Life Floor Product Line Announcement

Life Flour.jpg

Life Floor Product Line Announcement

At Life Floor, we hear this all the time, “I want more Life Floor but I’ve run out of aquatic areas to cover... how can I get more Life Floor without more floor? Can you start a fashion line? A pop star music career? Maybe a cosmetic company?”

We have a lot of design ideas, but we are morally against shoes, and the average day at the office has our staff rocking a Life Floor polo and khaki shorts, which, frankly, is already the height of fashion. We can’t launch our pop star careers with infectiously good earworms because we don’t support microbe growth, and while the market for waterproof and brightly colored cosmetics is booming, our focus on geometric and impervious designs didn’t get us too far past the fashionista focus group.

But we heard these concerns loud and clear, which is why we’re proud to announce Life Floor’s new brand: Life Flour.

That’s right.

We’re starting a recipe blog. You may be thinking, “How on earth will Life Floor switch from writing about flooring tiles to writing about baked goods?” We think we’ll get the hang of it…

Soft Chocolate Modular Cakes

Life Flour SDS

(All measurements in imperial and metric to support our international customers)

1 1/2 cups (210 grams) of sifted and whisked co-polymer flour. That is, 1 part cake flour, and 2 parts all purpose flour. (the best way to avoid abrasive, sorry, lumpy cakes is to whisk and sift all the dry ingredients together.

1 cup (190 grams) of granulated Porcelain, sorry, white sugar. (If you side with the Correct Side Of History and hide your sugar in the fridge to prevent ants, you’ll want to bring this to room temperature for better seams blending.)

½ cup (95 grams) of Gobi Light brown sugar

½ cup (70 grams) of good quality cocoa powder (Sourcing good raw ingredients is the best way to achieve the longest lasting and most durable, aww jeeze, tastiest and richest cake.)

¾ teaspoons (3ml) baking soda (not be confused with baking powder)

1 teaspoon (5ml) baking powder (not to be confused with baking soda)

½ teaspoon (2ml) kosher salt (or iodized salt if you feel a goiter coming on)

1 cup (2 sticks) (200 grams) unsalted butter, softened (Not melted! Melted results in flatter and less cushioned cakes.)

4 (200 grams) large eggs (The eggs, like all the other ingredients, should be room temperature for easy installation. To check egg freshness, make sure to bounce on Life Floor.)

1 cup sour cream (200 grams) (Afterall, our tiles are designed for the aquatic environment... we can’t publish a recipe that’s going to end up dry!)

2 teaspoons (10ml) vanilla extract

Sprinkles (for the non-abrasive, slip-resistance on top of the cupcake)


Life Flour Installation Manual

  1. As everyone knows, the best things come in squares. So you’ll want to use square cupcake pans.
  2. Preheat the oven to 350°F (177°C) for an even cure cook and an equal amount of impact distribution.
  3. Site prep is very important for cupcakes. Use muffin liners so the cupcakes don’t stick… wait, this has to be a mistake. We want to make the substrate slippery??!
  4. Alright fine! You caught us...
  5. Happy April Fools!

Write here…

Aquatic Concussions: Anecdotal Problem Or Widespread Issue?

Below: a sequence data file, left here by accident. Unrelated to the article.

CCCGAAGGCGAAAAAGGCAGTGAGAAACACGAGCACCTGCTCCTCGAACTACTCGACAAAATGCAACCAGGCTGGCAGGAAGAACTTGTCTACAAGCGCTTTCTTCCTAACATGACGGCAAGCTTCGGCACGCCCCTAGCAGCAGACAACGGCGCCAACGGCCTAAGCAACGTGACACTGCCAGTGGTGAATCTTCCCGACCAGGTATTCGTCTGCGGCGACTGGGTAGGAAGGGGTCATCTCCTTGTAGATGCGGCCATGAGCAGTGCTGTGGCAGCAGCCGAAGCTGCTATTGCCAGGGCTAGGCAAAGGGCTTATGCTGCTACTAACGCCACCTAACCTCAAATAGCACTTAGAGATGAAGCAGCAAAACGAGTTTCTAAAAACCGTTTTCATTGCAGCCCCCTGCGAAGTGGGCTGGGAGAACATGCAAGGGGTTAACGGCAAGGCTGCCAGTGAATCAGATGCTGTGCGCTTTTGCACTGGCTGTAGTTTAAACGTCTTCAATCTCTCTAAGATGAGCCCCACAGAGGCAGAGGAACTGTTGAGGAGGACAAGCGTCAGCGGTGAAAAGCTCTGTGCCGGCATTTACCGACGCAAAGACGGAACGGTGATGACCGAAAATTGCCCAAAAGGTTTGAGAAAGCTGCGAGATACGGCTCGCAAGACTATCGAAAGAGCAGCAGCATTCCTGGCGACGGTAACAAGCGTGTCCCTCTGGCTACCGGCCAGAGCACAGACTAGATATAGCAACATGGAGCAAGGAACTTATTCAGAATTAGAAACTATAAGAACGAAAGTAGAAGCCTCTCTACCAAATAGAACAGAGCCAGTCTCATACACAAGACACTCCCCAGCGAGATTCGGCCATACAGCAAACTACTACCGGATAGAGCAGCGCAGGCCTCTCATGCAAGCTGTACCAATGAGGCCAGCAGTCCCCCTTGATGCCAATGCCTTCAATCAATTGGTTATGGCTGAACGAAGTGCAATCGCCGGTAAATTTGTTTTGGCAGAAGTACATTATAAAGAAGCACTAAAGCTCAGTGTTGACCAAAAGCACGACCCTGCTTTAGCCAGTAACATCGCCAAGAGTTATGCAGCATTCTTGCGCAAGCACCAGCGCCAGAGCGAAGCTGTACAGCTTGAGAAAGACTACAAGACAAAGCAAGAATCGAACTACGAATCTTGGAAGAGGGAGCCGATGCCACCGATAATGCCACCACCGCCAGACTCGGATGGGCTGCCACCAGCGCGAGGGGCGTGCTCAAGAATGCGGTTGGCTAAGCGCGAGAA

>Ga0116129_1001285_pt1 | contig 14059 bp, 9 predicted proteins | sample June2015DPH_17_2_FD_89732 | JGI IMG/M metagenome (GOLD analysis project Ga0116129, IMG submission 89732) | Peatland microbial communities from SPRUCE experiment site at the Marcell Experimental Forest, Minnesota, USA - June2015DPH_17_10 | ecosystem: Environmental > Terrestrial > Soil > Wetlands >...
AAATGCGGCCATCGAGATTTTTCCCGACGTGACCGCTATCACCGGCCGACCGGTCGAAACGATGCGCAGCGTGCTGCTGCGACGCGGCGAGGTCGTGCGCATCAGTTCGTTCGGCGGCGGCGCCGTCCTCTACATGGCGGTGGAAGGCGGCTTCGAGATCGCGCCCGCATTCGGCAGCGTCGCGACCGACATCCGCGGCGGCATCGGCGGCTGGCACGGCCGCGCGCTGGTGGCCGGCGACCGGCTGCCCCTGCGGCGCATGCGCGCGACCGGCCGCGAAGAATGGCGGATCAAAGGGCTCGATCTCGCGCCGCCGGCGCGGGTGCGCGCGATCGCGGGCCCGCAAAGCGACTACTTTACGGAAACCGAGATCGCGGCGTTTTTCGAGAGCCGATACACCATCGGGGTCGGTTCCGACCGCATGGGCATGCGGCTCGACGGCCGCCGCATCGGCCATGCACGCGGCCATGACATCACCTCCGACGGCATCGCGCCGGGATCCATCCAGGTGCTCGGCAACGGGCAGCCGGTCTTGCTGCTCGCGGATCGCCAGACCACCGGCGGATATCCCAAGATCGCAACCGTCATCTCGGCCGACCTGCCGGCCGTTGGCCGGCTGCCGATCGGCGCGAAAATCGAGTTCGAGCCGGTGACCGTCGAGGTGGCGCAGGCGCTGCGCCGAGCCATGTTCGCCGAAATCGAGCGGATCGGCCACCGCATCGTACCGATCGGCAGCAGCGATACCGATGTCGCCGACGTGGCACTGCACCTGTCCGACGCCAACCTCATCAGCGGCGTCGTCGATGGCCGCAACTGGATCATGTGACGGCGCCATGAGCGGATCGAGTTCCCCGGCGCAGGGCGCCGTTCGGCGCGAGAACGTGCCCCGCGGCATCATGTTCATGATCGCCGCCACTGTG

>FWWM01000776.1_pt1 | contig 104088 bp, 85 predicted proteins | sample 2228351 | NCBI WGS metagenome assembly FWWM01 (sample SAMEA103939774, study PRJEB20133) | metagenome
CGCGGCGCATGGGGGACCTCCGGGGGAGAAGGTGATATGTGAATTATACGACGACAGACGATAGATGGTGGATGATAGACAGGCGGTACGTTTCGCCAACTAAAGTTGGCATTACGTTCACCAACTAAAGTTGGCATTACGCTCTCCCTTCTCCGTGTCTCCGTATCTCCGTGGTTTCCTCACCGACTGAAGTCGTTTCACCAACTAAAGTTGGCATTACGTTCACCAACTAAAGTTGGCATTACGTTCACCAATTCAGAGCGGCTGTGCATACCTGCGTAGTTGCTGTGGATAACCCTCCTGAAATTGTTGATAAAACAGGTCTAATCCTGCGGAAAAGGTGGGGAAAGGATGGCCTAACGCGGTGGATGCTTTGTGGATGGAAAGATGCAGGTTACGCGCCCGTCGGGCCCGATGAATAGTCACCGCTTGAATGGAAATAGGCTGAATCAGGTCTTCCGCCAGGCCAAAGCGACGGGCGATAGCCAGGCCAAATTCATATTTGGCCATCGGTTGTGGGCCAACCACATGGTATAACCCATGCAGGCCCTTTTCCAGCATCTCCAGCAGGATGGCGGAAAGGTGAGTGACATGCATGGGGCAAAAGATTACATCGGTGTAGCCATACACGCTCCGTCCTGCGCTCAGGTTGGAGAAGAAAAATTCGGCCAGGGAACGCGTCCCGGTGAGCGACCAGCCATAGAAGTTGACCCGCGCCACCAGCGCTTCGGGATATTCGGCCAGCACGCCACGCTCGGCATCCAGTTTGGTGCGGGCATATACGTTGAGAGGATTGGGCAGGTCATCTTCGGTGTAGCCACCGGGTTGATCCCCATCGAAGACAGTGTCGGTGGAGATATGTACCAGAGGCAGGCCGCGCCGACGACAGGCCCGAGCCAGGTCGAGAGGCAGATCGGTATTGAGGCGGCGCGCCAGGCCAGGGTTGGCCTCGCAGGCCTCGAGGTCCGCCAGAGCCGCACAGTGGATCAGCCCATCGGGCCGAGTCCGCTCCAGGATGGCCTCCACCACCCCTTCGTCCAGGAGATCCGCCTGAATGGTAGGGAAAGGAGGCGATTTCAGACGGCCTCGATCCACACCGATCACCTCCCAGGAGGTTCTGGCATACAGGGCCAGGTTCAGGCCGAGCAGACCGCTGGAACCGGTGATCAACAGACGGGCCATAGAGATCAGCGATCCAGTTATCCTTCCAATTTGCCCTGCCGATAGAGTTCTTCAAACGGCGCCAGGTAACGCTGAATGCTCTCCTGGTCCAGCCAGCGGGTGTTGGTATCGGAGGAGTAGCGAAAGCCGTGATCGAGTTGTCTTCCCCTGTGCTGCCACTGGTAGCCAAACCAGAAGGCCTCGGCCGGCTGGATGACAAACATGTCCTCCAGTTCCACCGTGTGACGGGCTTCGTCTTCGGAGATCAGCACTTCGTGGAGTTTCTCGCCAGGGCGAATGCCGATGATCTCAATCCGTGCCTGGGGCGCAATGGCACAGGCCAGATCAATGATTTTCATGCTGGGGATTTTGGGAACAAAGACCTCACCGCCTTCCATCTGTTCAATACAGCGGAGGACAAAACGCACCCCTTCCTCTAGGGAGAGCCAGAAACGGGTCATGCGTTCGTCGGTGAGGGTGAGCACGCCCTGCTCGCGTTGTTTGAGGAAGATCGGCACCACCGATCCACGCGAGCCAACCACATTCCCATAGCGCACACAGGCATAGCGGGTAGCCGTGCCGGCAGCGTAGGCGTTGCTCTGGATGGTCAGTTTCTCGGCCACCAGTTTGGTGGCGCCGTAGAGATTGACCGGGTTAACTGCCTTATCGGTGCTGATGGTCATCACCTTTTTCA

No Diving Signs

No Diving Signs


The Brain Injury Association of America (BIAA) uses March as part of their awareness campaign to educate and expand the conversation around traumatic brain injuries, including helping the general public understand both the incidence rate of brain injuries, as well as how to support the brain community and their families.

Five to 10 percent of athletes will suffer from a concussion during any giving sporting season; the highest demographic being athletes between the ages of 15 and 17 years, according to the Southwest Athletic Trainers Association (SWATA). While many of these injuries will happen to the usual suspects (football, hockey and soccer players for high impact sports; cheerleaders and gymnasts for  high fall potential), one area in which head injuries occur that doesn’t get nearly enough attention is in and around swimming pools. Competitive swimming, synchronized swimming, and diving are sports where concussions and head injuries are understudied and often overlooked.


First, what is a concussion?

A concussion is considered a “mild” head injury by medical providers, in that (in the range of potential head injuries) it is usually not life-threatening. However, the effects of a concussion can be serious, long-lasting and invasive just as easily as they can be a temporary inconvenience.

A concussion is, according to the CDC “caused by a bump, blow, or jolt to the head or by a hit to the body that causes the head and brain to move rapidly back and forth.” (x). Essentially the brain is normally protected by veins and fluid to stop it from jostling against the skull. However when the head, or body, are jostled too fast or sharply the “sudden movement can cause the brain to bounce around or twist in the skull, creating chemical changes in the brain and sometimes stretching and damaging brain cells.”

Different parts of the brain can be affected depending on the specifics of the injury and how different people will recover. “Most people with a concussion recover well from symptoms experienced at the time of the injury. But for some people, symptoms can last for days, weeks, or longer.” (x)

Immediate symptoms include (severe symptoms requiring immediate emergency attention in bold):

  • Loss of consciousness (even brief loss of consciousness should be taken seriously)

  • One pupil larger than the other

  • Confusion (Unusual behavior, restlessness, agitation)

  • Headache (Which gets worse, or doesn’t go away.)

  • Slurred speech (Weakness, numbness or decreased coordination)

  • Dizziness